Review Summary: Old school metal reigns and these Swedes should be worshiped accordingly.
As years pass by and the myriads of releases keep landing like bolts upon the scalp of mankind, it becomes harder and harder for artists worldwide to claim that they are creating totally original music with every new release they put out. Hard rock and heavy metal are two genres where the aforementioned situation is readily evident, as fans and press tend to compare bands and their released content in more (non-trivial) ways than one. However, there are outfits that replicate the ways of old “by the numbers”, yet they produce highly intriguing material which assesses them as undisputed leaders in their game.
Sweden’s Enforcer are a characteristic example with respect to ‘80s old school heavy metal. Brought into existence in 2004 by the Wikstrand brothers (singer Olof and drummer Jonas), Enforcer soon became the talk of the underground through the blog screams of acclaimed old school metal die-hards such as Fenriz (Darkthrone), forcing Nuclear Blast to sign the band and release its second album Diamonds
in 2010. Three years later, Enforcer emphatically reinstall themselves at the forefront of contemporary “classic” (sic) metal with the release of an excellent album, titled Death By Fire
At a first glance, the new album feels familiar to the band’s debut Into The Night
, mostly because of its overall faster pace with respect to Diamonds
. Enforcer strongly believe that the world is desperately short of more quality ‘80s old school metal and in that light, they craft a dynamic heavy/speed metal album with nearly no mediocre sites within it. The absence of uninteresting material can firstly be ascribed to the amplified level of intensity with respect to the band’s prior work. At a second stage, one cannot help but notice the tremendous improvement the band has achieved in every sector.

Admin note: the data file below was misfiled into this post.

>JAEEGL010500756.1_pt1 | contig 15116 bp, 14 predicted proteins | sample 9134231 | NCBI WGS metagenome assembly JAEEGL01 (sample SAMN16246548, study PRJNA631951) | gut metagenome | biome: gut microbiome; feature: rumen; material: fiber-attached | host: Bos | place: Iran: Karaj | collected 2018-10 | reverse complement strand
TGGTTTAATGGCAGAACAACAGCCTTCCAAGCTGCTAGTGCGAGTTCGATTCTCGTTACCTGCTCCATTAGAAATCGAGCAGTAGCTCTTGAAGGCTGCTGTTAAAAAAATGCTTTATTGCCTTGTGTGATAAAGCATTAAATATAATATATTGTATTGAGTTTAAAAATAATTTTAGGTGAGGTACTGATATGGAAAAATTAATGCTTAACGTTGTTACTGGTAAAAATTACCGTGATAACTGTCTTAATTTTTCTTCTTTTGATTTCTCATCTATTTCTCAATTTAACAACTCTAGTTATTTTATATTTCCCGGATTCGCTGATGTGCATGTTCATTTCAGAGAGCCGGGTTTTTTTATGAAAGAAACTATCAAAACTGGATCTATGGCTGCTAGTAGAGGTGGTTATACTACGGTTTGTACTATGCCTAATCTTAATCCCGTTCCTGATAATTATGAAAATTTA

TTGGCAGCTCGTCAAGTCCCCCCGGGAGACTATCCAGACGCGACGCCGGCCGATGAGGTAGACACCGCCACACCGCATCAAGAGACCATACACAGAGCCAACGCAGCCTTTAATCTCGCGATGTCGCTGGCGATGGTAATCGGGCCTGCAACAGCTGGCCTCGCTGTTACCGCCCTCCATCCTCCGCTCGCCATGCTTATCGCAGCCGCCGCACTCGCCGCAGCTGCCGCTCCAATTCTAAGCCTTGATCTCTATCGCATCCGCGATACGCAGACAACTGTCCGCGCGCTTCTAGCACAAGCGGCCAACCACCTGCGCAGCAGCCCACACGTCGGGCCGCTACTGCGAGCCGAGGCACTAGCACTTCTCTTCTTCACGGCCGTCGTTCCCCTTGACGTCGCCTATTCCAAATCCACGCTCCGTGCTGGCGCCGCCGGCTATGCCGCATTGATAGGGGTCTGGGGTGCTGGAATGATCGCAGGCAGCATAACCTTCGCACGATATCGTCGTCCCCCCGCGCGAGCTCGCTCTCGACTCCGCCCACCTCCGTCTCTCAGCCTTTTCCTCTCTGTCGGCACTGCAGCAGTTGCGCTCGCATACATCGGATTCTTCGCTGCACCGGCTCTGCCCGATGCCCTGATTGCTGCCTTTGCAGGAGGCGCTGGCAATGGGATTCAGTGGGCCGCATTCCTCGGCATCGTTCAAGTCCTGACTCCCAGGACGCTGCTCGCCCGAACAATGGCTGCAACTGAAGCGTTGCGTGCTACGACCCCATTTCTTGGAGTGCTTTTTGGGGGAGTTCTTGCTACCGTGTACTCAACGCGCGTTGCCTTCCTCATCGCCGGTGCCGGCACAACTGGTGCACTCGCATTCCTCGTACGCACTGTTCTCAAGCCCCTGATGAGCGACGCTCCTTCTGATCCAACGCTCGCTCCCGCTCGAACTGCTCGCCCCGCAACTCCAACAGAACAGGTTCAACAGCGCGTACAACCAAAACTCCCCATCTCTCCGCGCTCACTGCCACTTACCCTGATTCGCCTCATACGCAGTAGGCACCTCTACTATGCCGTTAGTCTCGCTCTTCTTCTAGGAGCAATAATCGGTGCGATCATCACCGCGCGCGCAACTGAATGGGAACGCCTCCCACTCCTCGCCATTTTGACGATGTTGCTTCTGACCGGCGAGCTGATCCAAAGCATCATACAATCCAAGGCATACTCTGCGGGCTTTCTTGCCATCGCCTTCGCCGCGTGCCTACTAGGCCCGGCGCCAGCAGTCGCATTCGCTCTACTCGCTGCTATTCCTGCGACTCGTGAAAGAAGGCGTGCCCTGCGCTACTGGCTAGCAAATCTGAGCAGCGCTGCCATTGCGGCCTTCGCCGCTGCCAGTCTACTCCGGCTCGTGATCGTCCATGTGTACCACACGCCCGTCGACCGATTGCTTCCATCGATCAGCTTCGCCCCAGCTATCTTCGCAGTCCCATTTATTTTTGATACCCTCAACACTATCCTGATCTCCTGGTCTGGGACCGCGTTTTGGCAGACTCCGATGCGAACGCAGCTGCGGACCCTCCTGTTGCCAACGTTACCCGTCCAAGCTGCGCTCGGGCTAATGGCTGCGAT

Starting from the old fashioned sound production, the third Enforcer album hardly does anything to differentiate itself from everything metal during the late-‘70s-to-early-‘80s period, yet it’s not a shameful rehash of sound engineering ideas. The same apply for both the song arrangements and the proficiency level of instrumentation. The band has worked really hard so as to remove any evidence that would assess parts of every song or their entirety as generic.
In the light of the above, superb tracks such as “Death Rides This Night” or “Run For Your Life” are really worth mentioning, as they are highlighted with sudden but well placed shifts in rhythm section tempo and a frantic duo of lead guitars shouting at each other constantly. Speaking of which, Enforcer are endorsed by two separate guitars on this album (Olof will undertake rhythm guitar duties besides singing on tour) and this new band setup deeply favors the maniacal, Iron-Maiden-driven, wankery-free, double soloing on not too few occasions. The cherry on top of the pie though, is Olof’s vocals which, with their turn, sound stronger than ever. Fully aligned with the rest of band, Olof has done a great job in maintaining the undisputed attitude of his voice throughout the album. While he can admittedly go “over the sky” with his vibrato, his awesome “teenage” pitch, while it is powerful, it remains at a level where fans can join him in awesome chorus/lyrics sing-alongs.
When all is said and done; for the third time in a row, Enforcer have consciously chosen to “ignore” 30 prolific years of “classic” metal production and give out their brand of old school metal, baring the attitude of the metal giants whose shoulders they stand upon. Be sure to catch these guys on tour, as it is on the stage where this band and material really live and breathe.